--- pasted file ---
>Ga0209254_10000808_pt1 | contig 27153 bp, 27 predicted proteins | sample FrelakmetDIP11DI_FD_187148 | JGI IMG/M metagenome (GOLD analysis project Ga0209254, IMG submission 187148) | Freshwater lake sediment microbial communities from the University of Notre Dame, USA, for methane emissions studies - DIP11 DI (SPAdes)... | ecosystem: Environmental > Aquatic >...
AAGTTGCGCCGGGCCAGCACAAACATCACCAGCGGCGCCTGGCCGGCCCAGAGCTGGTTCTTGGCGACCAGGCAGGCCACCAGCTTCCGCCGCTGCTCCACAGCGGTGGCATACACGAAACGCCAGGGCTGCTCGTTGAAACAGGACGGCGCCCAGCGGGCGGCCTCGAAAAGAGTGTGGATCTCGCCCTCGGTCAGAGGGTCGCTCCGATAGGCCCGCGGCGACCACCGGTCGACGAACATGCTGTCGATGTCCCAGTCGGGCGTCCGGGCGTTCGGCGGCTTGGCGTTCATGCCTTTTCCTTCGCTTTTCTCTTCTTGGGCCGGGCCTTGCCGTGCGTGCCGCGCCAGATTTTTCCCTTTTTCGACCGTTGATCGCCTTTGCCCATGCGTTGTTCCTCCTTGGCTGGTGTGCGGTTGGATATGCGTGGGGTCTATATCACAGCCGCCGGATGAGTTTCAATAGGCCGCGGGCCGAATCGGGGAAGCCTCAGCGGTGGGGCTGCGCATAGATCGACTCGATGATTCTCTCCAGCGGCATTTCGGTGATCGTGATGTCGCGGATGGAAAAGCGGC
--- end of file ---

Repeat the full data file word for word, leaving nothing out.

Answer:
>Ga0209254_10000808_pt1 | contig 27153 bp, 27 predicted proteins | sample FrelakmetDIP11DI_FD_187148 | JGI IMG/M metagenome (GOLD analysis project Ga0209254, IMG submission 187148) | Freshwater lake sediment microbial communities from the University of Notre Dame, USA, for methane emissions studies - DIP11 DI (SPAdes)... | ecosystem: Environmental > Aquatic >...
AAGTTGCGCCGGGCCAGCACAAACATCACCAGCGGCGCCTGGCCGGCCCAGAGCTGGTTCTTGGCGACCAGGCAGGCCACCAGCTTCCGCCGCTGCTCCACAGCGGTGGCATACACGAAACGCCAGGGCTGCTCGTTGAAACAGGACGGCGCCCAGCGGGCGGCCTCGAAAAGAGTGTGGATCTCGCCCTCGGTCAGAGGGTCGCTCCGATAGGCCCGCGGCGACCACCGGTCGACGAACATGCTGTCGATGTCCCAGTCGGGCGTCCGGGCGTTCGGCGGCTTGGCGTTCATGCCTTTTCCTTCGCTTTTCTCTTCTTGGGCCGGGCCTTGCCGTGCGTGCCGCGCCAGATTTTTCCCTTTTTCGACCGTTGATCGCCTTTGCCCATGCGTTGTTCCTCCTTGGCTGGTGTGCGGTTGGATATGCGTGGGGTCTATATCACAGCCGCCGGATGAGTTTCAATAGGCCGCGGGCCGAATCGGGGAAGCCTCAGCGGTGGGGCTGCGCATAGATCGACTCGATGATTCTCTCCAGCGGCATTTCGGTGATCGTGATGTCGCGGATGGAAAAGCGGC